New Horizons is an interplanetary space probe that was launched on January 19, 2006, as part of NASA’s New Frontiers program. Built by the Applied Physics Laboratory (APL) and the Southwest Research Institute, with a team led by S. Alan Stern, the spacecraft was launched to study Pluto, its moons and the Kuiper Belt, performing flybys of the Pluto system and one or more Kuiper Belt Objects (KBOs).
New Horizons is the result of many years of work on missions to send a spacecraft to Pluto, starting in 1990 with Pluto 350, with Alan Stern and Fran Bagenal of the “Pluto Underground”, and in 1992 with the Jet Propulsion Laboratory’s Pluto Fast Flyby; the latter inspired by a USPS stamp that branded Pluto as “Not Yet Explored”. The ambitious mission aimed to send a lightweight, cost-effective spacecraft to Pluto, later evolving into a Kuiper Belt Object mission named Pluto Kuiper Express. However, because of underwhelming support from NASA and a growing budget, the project was eventually cancelled altogether in 2000.
Following backlash from the cancellation, the New Frontiers program was established for missions that fit in between the big budgets of the Flagship Program and the low budgets of the Discovery Program. The Applied Physics Laboratory, with a team led by Alan Stern and consisting of former Pluto Kuiper Express team members, won a competition to fund their New Horizons project, based on work left off from Pluto Kuiper Express, under the New Frontiers program. However, funding for the mission was not secured until after a financial standoff between the team and then-NASA Administrator Sean O’Keefe. After three years of construction, and several delays at the launch site, New Horizons was launched on January 19, 2006, from Cape Canaveral, directly into an Earth-and-solar-escape trajectory with an Earth-relative speed of about 16.26 kilometers per second (58,536 km/h; 36,373 mph); it set the record for the highest launch speed of a human-made object from Earth.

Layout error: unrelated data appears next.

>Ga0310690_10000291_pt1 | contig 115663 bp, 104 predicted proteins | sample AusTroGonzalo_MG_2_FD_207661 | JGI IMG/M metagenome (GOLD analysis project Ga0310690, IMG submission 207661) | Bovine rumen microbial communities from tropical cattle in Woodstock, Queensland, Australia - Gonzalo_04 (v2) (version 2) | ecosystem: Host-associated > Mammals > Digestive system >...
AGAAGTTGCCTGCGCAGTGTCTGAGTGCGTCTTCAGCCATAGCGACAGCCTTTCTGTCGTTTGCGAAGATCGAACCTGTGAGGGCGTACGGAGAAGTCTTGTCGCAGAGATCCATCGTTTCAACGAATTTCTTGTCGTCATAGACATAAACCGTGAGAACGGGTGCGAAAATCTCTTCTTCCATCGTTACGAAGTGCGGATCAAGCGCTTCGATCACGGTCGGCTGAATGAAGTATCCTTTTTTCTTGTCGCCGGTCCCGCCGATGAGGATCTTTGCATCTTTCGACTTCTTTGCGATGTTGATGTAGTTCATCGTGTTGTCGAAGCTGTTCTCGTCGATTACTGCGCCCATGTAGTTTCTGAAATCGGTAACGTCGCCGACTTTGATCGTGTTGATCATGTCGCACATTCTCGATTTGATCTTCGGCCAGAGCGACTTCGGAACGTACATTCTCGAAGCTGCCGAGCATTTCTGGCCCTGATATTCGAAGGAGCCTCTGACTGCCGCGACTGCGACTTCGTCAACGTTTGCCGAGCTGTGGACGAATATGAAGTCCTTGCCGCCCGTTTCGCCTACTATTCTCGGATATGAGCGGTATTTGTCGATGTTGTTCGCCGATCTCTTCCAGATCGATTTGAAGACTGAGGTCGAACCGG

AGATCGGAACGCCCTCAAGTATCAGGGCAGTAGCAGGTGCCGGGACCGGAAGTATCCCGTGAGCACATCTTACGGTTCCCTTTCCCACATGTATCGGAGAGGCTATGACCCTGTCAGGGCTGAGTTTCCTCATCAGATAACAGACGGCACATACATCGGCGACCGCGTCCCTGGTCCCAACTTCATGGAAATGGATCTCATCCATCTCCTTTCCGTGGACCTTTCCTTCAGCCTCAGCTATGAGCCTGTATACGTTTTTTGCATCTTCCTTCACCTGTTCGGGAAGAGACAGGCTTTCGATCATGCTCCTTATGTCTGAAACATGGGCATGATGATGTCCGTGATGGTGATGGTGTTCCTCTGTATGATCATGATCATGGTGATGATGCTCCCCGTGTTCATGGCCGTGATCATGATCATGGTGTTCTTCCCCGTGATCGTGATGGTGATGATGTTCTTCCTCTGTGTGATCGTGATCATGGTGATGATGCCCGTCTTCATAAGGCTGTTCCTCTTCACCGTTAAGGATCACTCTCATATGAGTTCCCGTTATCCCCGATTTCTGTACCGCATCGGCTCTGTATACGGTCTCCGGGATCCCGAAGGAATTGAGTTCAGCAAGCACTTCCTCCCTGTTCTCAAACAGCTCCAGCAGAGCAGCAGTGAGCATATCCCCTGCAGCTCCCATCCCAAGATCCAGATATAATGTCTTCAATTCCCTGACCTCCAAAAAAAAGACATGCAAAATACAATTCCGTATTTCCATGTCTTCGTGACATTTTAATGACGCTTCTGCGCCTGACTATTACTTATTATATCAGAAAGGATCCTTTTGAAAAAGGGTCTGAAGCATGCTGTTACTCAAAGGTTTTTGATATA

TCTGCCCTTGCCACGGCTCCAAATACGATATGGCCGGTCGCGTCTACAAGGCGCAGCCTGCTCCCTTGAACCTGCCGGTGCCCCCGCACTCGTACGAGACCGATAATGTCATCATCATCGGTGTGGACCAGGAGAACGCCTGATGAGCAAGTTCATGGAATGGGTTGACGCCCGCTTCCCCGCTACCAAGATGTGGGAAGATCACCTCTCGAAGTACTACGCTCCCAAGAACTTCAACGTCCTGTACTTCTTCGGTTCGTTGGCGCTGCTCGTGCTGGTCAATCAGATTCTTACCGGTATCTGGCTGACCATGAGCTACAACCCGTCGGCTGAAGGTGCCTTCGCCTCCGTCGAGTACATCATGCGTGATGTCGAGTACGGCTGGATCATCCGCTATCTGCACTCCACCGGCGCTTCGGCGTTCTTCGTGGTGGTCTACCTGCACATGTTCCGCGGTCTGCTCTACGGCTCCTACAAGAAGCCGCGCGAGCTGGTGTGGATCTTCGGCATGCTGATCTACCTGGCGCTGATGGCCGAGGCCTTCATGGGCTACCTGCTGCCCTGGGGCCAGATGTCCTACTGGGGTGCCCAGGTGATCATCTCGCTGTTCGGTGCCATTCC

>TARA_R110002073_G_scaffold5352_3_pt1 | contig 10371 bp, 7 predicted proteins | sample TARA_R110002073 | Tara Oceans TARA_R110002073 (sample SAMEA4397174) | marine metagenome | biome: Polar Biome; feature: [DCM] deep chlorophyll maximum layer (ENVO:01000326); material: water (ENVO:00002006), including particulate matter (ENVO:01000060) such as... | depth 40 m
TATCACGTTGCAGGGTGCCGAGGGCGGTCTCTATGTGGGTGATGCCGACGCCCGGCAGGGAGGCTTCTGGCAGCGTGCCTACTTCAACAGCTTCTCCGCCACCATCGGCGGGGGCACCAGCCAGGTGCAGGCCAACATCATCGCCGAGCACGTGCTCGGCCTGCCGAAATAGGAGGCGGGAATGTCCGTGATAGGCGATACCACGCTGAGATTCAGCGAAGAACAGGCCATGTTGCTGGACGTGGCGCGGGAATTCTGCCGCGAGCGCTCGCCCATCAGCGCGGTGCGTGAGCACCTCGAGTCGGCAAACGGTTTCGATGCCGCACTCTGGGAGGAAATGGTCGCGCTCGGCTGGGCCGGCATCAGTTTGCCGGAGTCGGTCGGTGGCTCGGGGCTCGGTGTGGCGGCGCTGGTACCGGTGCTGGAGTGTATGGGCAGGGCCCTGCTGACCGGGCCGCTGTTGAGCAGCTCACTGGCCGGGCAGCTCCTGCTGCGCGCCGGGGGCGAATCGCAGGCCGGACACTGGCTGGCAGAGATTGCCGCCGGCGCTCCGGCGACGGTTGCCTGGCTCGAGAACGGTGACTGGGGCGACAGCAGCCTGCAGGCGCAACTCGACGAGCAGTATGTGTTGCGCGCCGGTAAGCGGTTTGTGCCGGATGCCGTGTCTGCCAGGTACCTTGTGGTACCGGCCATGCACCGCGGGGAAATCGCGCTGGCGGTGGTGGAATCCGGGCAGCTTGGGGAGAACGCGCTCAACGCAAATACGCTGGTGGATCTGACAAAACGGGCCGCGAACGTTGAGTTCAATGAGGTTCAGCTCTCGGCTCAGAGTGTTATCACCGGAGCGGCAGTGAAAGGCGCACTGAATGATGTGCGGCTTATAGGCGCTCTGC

After a brief encounter with asteroid 132524 APL, New Horizons proceeded to Jupiter, making its closest approach on February 28, 2007 at a distance of 2.3 million kilometers (1.4 million miles). The Jupiter flyby provided a gravity assist that increased New Horizons ’ speed by 4 km/s (14,000 km/h; 9,000 mph). The encounter was also used as a general test of New Horizons ’ scientific capabilities, returning data about its atmosphere, moons, and magnetosphere. Most of the post-Jupiter voyage was spent in hibernation mode to preserve on-board systems, except for brief annual checkouts. On December 6, 2014, New Horizons was brought back on-line for the encounter, and instrument check-out began. On January 15, 2015, the New Horizons spacecraft began its approach phase to Pluto, which will result in the first ever flyby of Pluto on July 14, 2015.
There are less than 5 hours until the New Horizons spacecraft flies closest to Pluto on July 14, 2015 11:49:57 UTC (07:49:57 EDT) when it will be 7,800 miles (12,500 kilometers, less than 5.3 Pluto diameters) from the surface.
Goal of the mission
The goal of the mission is to understand the formation of the Pluto system, the Kuiper Belt, and the transformation of the early Solar System. The spacecraft will study the atmospheres, surfaces, interiors and environments of Pluto and its moons. It will also study other objects in the Kuiper Belt. By way of comparison, New Horizons will gather 5,000 times as much data at Pluto than Mariner did at Mars.
Some of the questions the mission will attempt to answer are: What is Pluto’s atmosphere made of and how does it behave? What does its surface look like? Are there large geological structures? How do solar wind particles interact with Pluto’s atmosphere?
Specifically, the mission’s science objectives are to:
- map the surface composition of Pluto and Charon
- characterize the geology and morphology of Pluto and Charon
- characterize the neutral atmosphere of Pluto and its escape rate
- search for an atmosphere around Charon
- map surface temperatures on Pluto and Charon
- search for rings and additional satellites around Pluto
- conduct similar investigations of one or more Kuiper Belt objects